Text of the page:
Benton Posthumously Honored For Making Local Letter Writing Campaign To Injured Soldiers Go National

WILMINGTON, MA — Wilmington’s iPods for Wounded Veterans is paying tribute to the late Joanne Benton, former Superintendent of Schools, by renaming its prestigious “Dear Soldier Letter Award” to the “Joanne Benton Dear Soldier Letter Award.”

The announcement was made by Paul Cardello, Chairman of the iPods for Wounded Veterans, during a presentation at a recent Wilmington School Committee Meeting.

The Dear Soldier program encourages students to write letters to injured servicemen and servicewomen.  With Benton’s blessing, the program began right here in Wilmington in 2011 with 18 students in a first grade classroom at the Woburn Street School writing letters to injured Walter Reed Army Medical Center.  The program has since grown to 50 schools across five states.

“On January 1, 2011, iPods for Wounded Veterans started a Dear Soldiers letter writing program,” said Cardello.  “On February 1, 2011, I went to Superintendent Joanne Benton to get Wilmington students to start writing letters to injured servicemen and women.  Mrs. Benton fully embraced the idea to educate the students about military service… Her vision ultimately took our program to a national level.”

Cardello praised Benton for all she did “behind the scenes” for the letter writing program, referring to her as the “brains” of the operation.  He also praised her for the help she provided with the organization’s Barnes and Noble bookfair fundraisers.

“I had no idea how to run a bookfair.  How did I get myself into this?  I had to talk to the Superintendent,” recalled Cardello.  “She told me ‘No problem, Paul, I’ve done 65 of them.’  And we’ve broken fundraising records in 3 of the last 6 bookfairs.  That’s part of Joanne Benton’s legacy.”

Cardello read a letter from the Department of Defense thanking iPods for Wounded Veterans for distributing school letters during a April 2017 visit.

“Your faithful support and commitment over the years is invaluable.  Please accept our sincerest appreciation for your generosity and goodwill, but most of all for your support of our brave men and women who serve this great nation,” wrote Melissa K. Burke, Lt. Commander, Nurse Corps, U.S. Navy.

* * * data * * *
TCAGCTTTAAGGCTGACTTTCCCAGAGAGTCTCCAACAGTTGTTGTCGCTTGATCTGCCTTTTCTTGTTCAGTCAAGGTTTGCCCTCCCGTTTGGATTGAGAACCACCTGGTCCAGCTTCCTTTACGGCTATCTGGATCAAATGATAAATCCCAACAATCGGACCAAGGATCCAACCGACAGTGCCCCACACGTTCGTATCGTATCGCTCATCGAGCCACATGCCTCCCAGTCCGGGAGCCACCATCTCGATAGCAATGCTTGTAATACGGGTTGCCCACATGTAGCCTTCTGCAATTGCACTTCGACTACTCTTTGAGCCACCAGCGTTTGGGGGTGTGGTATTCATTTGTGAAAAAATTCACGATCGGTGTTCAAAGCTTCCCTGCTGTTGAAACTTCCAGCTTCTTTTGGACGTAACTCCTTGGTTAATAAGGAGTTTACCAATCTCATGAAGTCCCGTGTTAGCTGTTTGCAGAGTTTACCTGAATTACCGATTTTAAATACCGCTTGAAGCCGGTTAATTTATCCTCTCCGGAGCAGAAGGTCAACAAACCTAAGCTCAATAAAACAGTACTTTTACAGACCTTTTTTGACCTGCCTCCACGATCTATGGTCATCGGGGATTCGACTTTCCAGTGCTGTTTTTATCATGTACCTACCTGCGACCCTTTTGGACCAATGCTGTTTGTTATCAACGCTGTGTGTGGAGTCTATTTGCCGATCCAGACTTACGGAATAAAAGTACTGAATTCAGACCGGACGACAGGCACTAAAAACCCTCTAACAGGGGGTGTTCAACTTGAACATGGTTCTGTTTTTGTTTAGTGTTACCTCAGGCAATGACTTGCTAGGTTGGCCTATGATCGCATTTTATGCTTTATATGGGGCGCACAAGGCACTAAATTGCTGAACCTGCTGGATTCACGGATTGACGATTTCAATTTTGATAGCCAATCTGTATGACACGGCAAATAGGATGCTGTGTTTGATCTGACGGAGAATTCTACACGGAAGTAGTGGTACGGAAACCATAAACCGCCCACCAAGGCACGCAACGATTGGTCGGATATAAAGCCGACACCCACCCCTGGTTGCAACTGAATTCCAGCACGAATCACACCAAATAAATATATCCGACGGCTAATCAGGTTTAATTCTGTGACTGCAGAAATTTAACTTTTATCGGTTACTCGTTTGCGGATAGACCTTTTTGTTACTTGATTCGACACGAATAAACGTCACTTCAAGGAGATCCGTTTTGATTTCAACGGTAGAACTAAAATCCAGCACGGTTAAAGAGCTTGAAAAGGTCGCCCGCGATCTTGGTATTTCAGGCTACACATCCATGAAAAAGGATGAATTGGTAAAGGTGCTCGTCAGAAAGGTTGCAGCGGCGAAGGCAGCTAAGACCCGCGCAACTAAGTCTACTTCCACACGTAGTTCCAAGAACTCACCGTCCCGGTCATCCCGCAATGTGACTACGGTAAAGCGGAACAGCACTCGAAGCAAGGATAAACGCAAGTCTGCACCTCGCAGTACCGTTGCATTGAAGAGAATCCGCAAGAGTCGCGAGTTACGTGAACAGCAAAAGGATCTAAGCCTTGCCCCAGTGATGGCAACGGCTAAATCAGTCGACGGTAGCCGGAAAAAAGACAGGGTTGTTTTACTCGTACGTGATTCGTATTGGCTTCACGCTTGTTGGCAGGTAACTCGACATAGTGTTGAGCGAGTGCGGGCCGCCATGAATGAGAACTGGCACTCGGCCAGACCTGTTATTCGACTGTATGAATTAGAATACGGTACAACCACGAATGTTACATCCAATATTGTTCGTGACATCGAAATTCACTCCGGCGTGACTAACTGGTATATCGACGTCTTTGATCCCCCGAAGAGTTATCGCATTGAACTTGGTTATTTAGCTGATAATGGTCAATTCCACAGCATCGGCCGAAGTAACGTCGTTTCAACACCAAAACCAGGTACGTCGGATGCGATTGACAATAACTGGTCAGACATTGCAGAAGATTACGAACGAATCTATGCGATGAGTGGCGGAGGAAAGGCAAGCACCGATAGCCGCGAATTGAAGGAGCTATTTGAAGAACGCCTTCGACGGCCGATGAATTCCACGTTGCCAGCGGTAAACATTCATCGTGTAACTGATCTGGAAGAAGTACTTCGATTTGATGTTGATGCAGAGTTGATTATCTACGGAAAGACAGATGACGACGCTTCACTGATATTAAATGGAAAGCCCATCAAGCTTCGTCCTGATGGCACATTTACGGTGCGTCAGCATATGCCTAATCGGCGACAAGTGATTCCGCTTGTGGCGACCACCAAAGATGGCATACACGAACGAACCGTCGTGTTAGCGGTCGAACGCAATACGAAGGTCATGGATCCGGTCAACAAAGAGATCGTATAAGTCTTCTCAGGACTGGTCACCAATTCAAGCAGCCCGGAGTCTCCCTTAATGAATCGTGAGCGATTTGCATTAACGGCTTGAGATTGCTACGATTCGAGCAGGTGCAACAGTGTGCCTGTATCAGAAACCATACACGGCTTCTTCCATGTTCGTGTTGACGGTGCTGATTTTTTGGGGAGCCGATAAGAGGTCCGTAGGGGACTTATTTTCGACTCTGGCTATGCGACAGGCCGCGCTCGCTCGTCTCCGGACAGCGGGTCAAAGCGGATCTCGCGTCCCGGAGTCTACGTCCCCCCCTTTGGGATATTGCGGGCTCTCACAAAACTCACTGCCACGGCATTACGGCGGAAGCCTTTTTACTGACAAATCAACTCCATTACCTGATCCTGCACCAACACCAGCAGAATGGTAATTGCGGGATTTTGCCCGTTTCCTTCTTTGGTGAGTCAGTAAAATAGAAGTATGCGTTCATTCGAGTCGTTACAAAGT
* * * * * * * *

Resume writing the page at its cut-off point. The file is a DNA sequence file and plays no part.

“This is the highest honor — on Department of Defense letterhead — that we could have received,” said Cardello.  “I look at Superintendent Benton as a visionary.  She took as from something so small to a national level.”

The School Committee was pleased to hear that the Award, which has been given annually since 2013 to two students who participate in the program, has been renamed to honor Benton.

“The School Committee is very moved that you’re recognizing Joanne Benton,” said Chair Steve Bjork.  “Every member on this committee feels exactly as you do — she was a force to be reckon with.”

“When you first came to Joanne, she was a little skeptical,” School Committee member Peggy Kane told Cardello.  “But as you kept going, and having one activity after another, she said that you we’re going to do it.  She was so proud to be working with you in this area. And I’m so pleased you’ve come so far.”

Cardello noted that the Dear Soldier program continues to grow.  He announced that the Massachusetts DECA organization will be encouraging all their members to participate in the Dear Soldier program next year.

“I think Joanne was smiling down when she heard the news,” added Cardello.

Local Heroes Club At Wilmington High School

WHS Science Teacher Dawn Martel, club advisor for the WHS Local Heroes Club, discussed the club’s work.  The club, affiliated with the iPods for Wounded Veterans, helps organize the town-wide Dear Soldier campaign.  Club members also create “gratitude scrolls” displayed in the halls of the high school where students can write kind messages to injured soldiers.  The scrolls are then hung in the halls of the hospitals for the injured soldiers to read.  Club members also send 3D snowflakes, holiday cards, flags, and gift bags — filled with student-donated cards, puzzles and toiletries, to injured soldiers and veterans.  The club is also working on the veteran pictorial display hung in the school library, which commemorates students and faculty members who have served in the armed services.  Martel noted that the Club, and the school system, was recently awarded the iPods for Wounded Veteran’s Unity Healing Wreath Award for all its efforts in bringing some joy to injured soldiers.  The red, white and blue wreath is on display in the high school library.

Dear Soldier Award Winner Mary Robales

One of this year’s two Dear Soldier Award winners, Mary Roables, then read a poignant letter that she wrote to a soldier.  Despite graduating from WHS earlier this month, she is staying involved with iPods for Wounded Veterans, helping out with the organization’s PR and website.

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